Brahms: Symphony No. 4 - Fischer
Channel Classics CC SSA 35315
Classical - Orchestral
Brahms: Symphony No. 4; Hungarian Dances 3, 7 & 11
Budapest Festival Orchestra
"What a wonderful start: a fragmented melody like a hovering leaf blown up and down by the wind. Never has tenderness been composed more movingly. And what a magnificent ending of the same movement: extreme tenderness is matched by extreme drama which grows and grows to gigantic expression. Brahms is not restrained any more in his last symphony. After the fun and vitality of the third movement the final passacaglia is much more than a sequence of variations. We experience a huge range of dark emotions: from the lonely lamentation of the flute to the defiant, tragic ending. There is no room for the usual jubilation or the usual modulation to a major key. Brahms finishes his symphonic work with prophetic foreboding heralding Spengler's Der Untergang des Abendlandes (The Decline of the West).
When we played the Hungarian Dance no. 3 by Brahms I realised that I usually play this music, or its direct source, as the repertoire of a particular region of Transylvania known as Szék/Sic csárdás. Szék/Sic is a Hungarian village in Transylvania; the csárdás, typical of this region, is played in the middle of a lengthy dancing scheme or suite lasting up to 40- 50 minutes, besides various other csárdás melodies. Even today the people of Szék/Sic enjoy listening to this music during holidays and weekend gatherings; it consists mainly of folk songs, and the villagers like to sing along to them. István Kádár, violin ("Szék" is the Hungarian and "Sic" is the Rumanian name of the village)" - Ivan Fischer
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Review by Graham Williams - November 14, 2015
A continuing disappointment for those collecting Ivan Fischer's cycle of the Brahms Symphonies is that its gestation period has been so protracted. The first release appeared six years ago in 2009 Brahms: Symphony No. 1 - Fischer and the second in 2012 Brahms: Symphony No. 2 - Fischer. This latest release, that one might have hoped would complete the cycle, only gives us the 4th Symphony when it would be reasonable to expect that the 3rd Symphony would also have been included, especially as the four 'fill-ups' on this SACD total a mere 9'38”. That grumble over, there is much to enjoy here.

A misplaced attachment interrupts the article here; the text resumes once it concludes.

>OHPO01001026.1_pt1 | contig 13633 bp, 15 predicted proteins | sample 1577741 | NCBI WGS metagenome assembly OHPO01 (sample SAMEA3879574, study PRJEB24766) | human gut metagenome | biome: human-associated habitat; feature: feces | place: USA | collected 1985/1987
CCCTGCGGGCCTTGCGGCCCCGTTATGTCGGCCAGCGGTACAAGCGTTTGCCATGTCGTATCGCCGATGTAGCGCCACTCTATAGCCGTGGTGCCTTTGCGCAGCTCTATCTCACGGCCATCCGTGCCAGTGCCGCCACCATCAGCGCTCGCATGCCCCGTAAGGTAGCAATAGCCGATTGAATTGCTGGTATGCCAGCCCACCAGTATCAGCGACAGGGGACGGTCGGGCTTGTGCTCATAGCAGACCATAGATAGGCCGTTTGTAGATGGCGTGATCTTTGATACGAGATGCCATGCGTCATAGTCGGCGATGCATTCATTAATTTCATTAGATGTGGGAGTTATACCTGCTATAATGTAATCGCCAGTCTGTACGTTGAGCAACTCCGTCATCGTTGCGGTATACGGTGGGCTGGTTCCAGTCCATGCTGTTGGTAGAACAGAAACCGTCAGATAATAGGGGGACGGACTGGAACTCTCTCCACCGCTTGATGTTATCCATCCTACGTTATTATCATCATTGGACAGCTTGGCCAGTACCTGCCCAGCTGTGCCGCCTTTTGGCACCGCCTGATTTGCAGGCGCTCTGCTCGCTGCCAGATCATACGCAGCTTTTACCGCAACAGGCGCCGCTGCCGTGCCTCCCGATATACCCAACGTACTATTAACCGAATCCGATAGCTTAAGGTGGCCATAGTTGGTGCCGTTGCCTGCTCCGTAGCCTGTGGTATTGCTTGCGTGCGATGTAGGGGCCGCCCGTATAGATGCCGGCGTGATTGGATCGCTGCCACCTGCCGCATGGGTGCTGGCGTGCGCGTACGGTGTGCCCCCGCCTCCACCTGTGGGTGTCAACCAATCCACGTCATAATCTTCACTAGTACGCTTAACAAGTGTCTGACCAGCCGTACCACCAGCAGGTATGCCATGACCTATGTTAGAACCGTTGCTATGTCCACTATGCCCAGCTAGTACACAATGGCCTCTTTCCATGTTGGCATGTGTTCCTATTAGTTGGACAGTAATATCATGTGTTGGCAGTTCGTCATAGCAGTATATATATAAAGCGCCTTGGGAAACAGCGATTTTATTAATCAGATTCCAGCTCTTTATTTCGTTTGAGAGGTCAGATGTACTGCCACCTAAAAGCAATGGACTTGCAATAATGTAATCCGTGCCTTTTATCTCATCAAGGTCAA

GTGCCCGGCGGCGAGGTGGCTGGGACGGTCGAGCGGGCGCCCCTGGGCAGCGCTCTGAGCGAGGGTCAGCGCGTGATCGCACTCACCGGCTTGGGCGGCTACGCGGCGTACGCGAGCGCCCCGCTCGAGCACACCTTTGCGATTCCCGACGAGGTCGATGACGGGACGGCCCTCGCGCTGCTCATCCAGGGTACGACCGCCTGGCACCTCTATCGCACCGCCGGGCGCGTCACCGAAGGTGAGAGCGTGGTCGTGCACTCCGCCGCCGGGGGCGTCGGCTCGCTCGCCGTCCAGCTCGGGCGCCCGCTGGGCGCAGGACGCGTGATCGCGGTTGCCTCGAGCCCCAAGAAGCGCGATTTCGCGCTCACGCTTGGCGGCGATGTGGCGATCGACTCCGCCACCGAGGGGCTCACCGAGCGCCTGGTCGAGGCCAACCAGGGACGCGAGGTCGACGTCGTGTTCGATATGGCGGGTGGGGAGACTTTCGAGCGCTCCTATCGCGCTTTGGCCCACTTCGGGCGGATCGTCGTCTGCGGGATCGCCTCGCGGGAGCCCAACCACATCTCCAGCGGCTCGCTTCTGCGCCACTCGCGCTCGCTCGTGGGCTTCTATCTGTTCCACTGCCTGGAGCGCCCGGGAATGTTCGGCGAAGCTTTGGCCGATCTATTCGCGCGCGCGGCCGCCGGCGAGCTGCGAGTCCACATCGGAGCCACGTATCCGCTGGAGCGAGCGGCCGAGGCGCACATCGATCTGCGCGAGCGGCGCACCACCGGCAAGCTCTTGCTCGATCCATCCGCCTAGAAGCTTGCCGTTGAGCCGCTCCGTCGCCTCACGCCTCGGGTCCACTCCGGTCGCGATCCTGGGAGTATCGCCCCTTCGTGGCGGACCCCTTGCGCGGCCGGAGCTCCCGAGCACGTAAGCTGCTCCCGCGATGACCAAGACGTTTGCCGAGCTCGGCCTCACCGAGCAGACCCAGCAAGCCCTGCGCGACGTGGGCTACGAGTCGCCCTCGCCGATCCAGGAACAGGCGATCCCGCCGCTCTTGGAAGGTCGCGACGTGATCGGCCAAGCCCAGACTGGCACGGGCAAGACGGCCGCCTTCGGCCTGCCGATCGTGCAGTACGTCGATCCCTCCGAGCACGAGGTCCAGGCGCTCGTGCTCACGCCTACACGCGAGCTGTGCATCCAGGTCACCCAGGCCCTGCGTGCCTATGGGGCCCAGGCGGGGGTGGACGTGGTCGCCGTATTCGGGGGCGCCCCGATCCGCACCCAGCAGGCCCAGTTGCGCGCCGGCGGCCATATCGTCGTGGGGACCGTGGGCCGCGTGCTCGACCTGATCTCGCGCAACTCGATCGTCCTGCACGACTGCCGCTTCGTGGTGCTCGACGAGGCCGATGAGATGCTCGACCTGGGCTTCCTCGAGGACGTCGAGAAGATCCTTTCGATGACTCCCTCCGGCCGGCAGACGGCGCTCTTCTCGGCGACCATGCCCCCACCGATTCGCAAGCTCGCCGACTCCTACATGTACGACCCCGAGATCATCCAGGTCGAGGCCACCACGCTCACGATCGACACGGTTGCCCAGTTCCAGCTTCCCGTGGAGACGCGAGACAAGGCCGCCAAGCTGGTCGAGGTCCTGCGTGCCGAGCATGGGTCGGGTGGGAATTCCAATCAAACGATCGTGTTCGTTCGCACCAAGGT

First and foremost is the extraordinarily cultured playing from every section of Fischer's superb Budapest Festival Orchestra. Their sound, as captured magnificently in Channel's excellent 5.0 DSD recording, is leaner than one would perhaps find in performances of Brahms from their more upholstered Berlin and Vienna rivals, but it perfectly suits Fischer's somewhat dour reading of the composer's elegiac final symphony.
The opening 'Allegro non troppo', though not too slow, is surprisingly restrained in mood. Fischer stresses the poignancy of the music in a way that can sometimes dangerously impede its forward momentum. The passage from 6'41” to 7'50”, though very expressive, is one example of this interpretive micro-management evident throughout his performance. In the serene 'Andante moderato' one's ear is seduced by the rich yet cultured sound of the BFO – horns and clarinets superbly blended in the steady tread of the opening section and strings blossoming radiantly as the movement progresses. It must be admitted, however, that coolness and restraint rather than comforting warmth are the overriding feelings with which one is left at its conclusion. The brief Scherzo is notable for its muscular energy rather than communicating a sense of unbounded joy, but it is pleasing to hear the important triangle ringing out in the way it does in the concert hall rather than the puny sound often heard on many recordings of this movement. It is in in the final Passacaglia where Fischer is at his best, eliciting playing from his superb orchestra that is always eloquent and richly expressive. Though there is no lack of drama – the closing pages are hammered home with considerable force – the conductor's tendency to dwell on the more reposeful passages does slightly hold back the music's forward thrust.
The symphony is followed by three of the more mellow of Brahms's Hungarian Dances that, like the symphony, are all in minor keys. Naturally the players of the Budapest Festival Orchestra are in their element in these dances. A further bonus is the inclusion of a short piece of instrumental folk music from the region of Sic, a Hungarian village in Transylvania, whose melody was used by Brahms in the third of these dances. Here it is performed with style by three orchestra members – István Kádár violin, András Szabó, viola and Attila Martos, bass.
In a hugely competitive field Fischer's undeniably well-considered account of Brahms 4th Symphony will have many admirers, even if, for this listener, it does not quite match the very high standard set by the previous two issues.
Definitely a case of try before you buy.
Copyright © 2015 Graham Williams and HRAudio.net